Secularism in a religious age
One of the major debates of our time deals with the issue of religion and secularism in western societies. In democracies, should religion be forced into the private sphere with little or no public voice?
Sociologist José Casanova of Georgetown University in Washington contends that we are now witnessing a process of “deprivatization” of religion as a global trend.
The very notion of secularism derives from western Christian, that is, Roman Catholic doctrine, where the ecclesiastical and temporal domains were not fused but had dual spheres, unlike in Orthodox Christianity, Islam, and other religions.
This would eventually, in modern republican France, turn into laicité, a rigid form of secularism which is central to the attitude that the French state and the French people have come to hold towards religion.
This form of secularism, which is often termed anti-clericalism, aims to contain and marginalize everything religious, and ban it from any visible presence in the secular public square. It presumes that these older traditions have now, in the modern world, been transcended.
As William Connolly, a political theorist at Johns Hopkins University in Baltimore, has noted, laicité associates secularism with rational argument, tolerance, and the public interest. It considers itself neutral and value-free, while religion is associated with intolerance and violence.
Hence religion is forbidden to intervene in matters of state. Its place is in civil society, if at all. Hence the prohibition of headscarves and other religious symbols in public schools.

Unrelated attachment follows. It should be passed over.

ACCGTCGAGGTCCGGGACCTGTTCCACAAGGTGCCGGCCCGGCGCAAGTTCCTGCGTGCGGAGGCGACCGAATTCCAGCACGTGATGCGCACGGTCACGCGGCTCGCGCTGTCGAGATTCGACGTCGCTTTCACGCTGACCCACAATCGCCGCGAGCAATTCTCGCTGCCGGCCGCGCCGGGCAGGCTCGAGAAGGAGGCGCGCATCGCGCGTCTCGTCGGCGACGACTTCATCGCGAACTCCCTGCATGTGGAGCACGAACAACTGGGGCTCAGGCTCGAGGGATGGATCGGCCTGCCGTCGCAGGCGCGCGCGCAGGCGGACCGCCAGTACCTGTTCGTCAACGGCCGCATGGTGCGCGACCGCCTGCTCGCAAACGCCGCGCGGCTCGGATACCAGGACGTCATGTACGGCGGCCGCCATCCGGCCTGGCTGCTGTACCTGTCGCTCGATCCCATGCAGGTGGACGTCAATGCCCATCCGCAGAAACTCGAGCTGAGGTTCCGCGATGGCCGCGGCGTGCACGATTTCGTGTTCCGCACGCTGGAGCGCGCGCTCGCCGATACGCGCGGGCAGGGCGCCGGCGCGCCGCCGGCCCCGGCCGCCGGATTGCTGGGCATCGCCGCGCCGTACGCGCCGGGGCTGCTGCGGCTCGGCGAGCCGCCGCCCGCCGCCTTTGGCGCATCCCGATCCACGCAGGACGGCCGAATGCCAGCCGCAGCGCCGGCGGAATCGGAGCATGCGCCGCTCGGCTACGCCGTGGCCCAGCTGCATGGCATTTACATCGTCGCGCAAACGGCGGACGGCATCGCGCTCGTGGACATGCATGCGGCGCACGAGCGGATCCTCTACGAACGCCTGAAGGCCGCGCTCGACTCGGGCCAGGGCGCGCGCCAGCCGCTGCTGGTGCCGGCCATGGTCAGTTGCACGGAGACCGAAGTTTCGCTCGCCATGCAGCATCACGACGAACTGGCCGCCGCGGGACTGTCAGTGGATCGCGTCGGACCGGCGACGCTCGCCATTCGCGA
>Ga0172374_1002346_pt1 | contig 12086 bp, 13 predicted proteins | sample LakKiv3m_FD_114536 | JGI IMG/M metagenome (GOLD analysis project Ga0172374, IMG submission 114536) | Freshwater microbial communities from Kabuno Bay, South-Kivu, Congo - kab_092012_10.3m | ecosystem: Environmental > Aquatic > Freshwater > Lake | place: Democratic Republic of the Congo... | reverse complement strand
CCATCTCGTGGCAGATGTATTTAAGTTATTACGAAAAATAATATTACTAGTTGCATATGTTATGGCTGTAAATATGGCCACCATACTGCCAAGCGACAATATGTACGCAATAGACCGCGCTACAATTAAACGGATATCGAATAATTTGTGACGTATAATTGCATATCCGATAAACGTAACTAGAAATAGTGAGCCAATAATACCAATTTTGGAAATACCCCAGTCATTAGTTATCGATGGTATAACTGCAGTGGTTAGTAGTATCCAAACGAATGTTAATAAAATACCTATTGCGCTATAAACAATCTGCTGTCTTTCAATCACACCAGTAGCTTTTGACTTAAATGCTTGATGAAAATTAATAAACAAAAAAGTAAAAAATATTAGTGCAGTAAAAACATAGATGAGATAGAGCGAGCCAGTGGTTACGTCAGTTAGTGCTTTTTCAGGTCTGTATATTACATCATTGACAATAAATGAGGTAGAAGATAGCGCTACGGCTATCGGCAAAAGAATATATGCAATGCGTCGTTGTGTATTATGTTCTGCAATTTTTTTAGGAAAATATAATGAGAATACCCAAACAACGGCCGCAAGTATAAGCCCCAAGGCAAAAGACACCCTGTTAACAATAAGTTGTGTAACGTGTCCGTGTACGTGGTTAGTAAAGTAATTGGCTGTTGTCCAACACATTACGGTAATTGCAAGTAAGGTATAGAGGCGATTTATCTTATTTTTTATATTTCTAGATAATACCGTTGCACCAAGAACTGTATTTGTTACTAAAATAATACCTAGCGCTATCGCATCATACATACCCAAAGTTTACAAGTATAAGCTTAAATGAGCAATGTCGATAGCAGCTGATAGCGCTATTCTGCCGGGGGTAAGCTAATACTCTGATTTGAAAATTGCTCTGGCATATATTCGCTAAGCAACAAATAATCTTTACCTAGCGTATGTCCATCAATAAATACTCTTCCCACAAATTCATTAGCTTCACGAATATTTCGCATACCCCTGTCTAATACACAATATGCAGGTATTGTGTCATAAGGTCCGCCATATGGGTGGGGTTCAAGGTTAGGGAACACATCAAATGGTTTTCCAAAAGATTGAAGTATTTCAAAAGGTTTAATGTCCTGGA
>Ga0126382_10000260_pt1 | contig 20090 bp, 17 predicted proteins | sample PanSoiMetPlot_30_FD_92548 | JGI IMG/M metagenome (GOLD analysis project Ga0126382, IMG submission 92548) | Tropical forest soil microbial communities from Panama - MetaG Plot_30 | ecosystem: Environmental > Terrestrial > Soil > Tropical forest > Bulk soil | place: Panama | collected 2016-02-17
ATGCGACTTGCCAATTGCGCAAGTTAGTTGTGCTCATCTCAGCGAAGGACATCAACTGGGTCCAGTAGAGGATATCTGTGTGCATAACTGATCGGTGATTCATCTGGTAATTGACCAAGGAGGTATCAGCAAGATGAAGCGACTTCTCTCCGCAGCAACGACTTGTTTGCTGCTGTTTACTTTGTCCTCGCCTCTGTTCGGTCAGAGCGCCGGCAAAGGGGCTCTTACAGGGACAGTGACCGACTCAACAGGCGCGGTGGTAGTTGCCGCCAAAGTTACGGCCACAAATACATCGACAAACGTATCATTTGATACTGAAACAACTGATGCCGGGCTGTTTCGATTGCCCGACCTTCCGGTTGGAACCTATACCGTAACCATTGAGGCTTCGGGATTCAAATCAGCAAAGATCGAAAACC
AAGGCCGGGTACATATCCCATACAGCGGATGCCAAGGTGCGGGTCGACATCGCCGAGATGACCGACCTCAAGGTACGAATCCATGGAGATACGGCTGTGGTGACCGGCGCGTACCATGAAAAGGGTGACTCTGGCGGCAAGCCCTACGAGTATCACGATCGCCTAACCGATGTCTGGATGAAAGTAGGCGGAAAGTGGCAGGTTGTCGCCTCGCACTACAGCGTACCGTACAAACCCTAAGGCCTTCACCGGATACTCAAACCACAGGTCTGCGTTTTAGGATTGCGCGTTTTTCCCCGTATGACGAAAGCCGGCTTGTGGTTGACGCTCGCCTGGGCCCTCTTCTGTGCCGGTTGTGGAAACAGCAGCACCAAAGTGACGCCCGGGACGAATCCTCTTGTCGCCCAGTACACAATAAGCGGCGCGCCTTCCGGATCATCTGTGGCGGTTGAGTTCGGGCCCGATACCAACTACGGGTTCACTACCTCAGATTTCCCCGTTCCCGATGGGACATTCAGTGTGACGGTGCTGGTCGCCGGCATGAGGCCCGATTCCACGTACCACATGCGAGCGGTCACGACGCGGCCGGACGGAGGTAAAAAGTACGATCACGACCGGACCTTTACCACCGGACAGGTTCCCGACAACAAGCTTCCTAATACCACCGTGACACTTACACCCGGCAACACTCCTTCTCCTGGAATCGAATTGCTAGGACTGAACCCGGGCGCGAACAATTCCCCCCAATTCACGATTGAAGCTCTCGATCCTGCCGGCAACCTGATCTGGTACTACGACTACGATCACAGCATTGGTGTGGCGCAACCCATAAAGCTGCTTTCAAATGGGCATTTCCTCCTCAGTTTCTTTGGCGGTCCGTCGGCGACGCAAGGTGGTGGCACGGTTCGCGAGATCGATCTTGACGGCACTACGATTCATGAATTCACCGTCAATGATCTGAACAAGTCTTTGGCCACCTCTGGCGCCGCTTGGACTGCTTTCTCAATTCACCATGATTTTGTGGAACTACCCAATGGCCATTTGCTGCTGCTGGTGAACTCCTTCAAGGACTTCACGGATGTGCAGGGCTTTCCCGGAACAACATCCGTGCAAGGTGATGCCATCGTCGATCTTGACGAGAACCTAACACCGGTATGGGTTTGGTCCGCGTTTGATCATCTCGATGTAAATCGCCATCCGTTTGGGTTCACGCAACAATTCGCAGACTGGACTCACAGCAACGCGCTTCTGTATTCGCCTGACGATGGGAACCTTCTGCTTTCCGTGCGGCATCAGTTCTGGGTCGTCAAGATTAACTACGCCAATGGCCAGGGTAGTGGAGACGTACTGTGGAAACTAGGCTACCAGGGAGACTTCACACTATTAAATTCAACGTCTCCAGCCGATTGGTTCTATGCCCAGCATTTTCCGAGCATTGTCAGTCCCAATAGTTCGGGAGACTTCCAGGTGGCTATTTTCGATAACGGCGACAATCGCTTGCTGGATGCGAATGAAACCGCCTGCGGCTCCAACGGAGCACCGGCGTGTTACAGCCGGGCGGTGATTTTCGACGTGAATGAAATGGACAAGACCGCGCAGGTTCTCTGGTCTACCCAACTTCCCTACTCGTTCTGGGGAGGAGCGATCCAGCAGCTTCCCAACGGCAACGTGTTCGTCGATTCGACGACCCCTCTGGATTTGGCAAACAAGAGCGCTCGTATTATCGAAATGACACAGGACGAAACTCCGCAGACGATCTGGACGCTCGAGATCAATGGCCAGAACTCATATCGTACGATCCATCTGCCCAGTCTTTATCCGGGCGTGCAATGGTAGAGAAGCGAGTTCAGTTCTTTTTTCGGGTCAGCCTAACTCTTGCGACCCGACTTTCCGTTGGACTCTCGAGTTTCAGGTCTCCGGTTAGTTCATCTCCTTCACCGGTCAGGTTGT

The Protestant form of secularism, especially in its so-called “Judeo-Christian” American version, is different. While there is strict formal separation of church and state, there is a blurring of the boundaries between faith and politics, resulting in a blending of the two, such that the religious becomes secular and the secular religious.
In this type of secularism, religion becomes a source of unity and identity, a “civil religion” that, according to a political scientist Elizabeth Hurd of Northwestern University in Evanston, Illinois, emphasizes the connections between the moral values of religion and modern democratic governance.
So religion plays a role within secular politics, serving, writes Ted Jelen, a political science professor at the University of Nevada, Las Vegas, as “the basis of an ethical consensus without which popular government could not operate.”
The objective is not to expel religion from politics in the name of an independent ethic, but to accommodate “a shared adherence to a shared religious tradition” in the body politic, one that rises above any specific church or creed. Religion is seen as foundational to American national identity.
“Religion shapes the nation’s character,” observes Walter Russell Mead, professor of foreign affairs and humanities at Bard College in New York.
This type of secularism incorporates a watered-down, common denominator form of religious pluralism, one that does not privilege any particular denomination. Hence the use of a generalized faith-based terminology in American politics, something that does not occur in France.
The two main western forms of secularism, which view religion as mainly an individual, not collective, matter, were not designed for states with very deep religious diversity, he warns, especially when they include faiths in conflict with one another theologically and politically.
So they are ill prepared to meet the challenges posed by fundamentalist Islam in today’s “competition of beliefs,” argues Oxford emeritus political philosopher Larry Siedentop. We shall see.
Henry Srebrnik Guest Opinion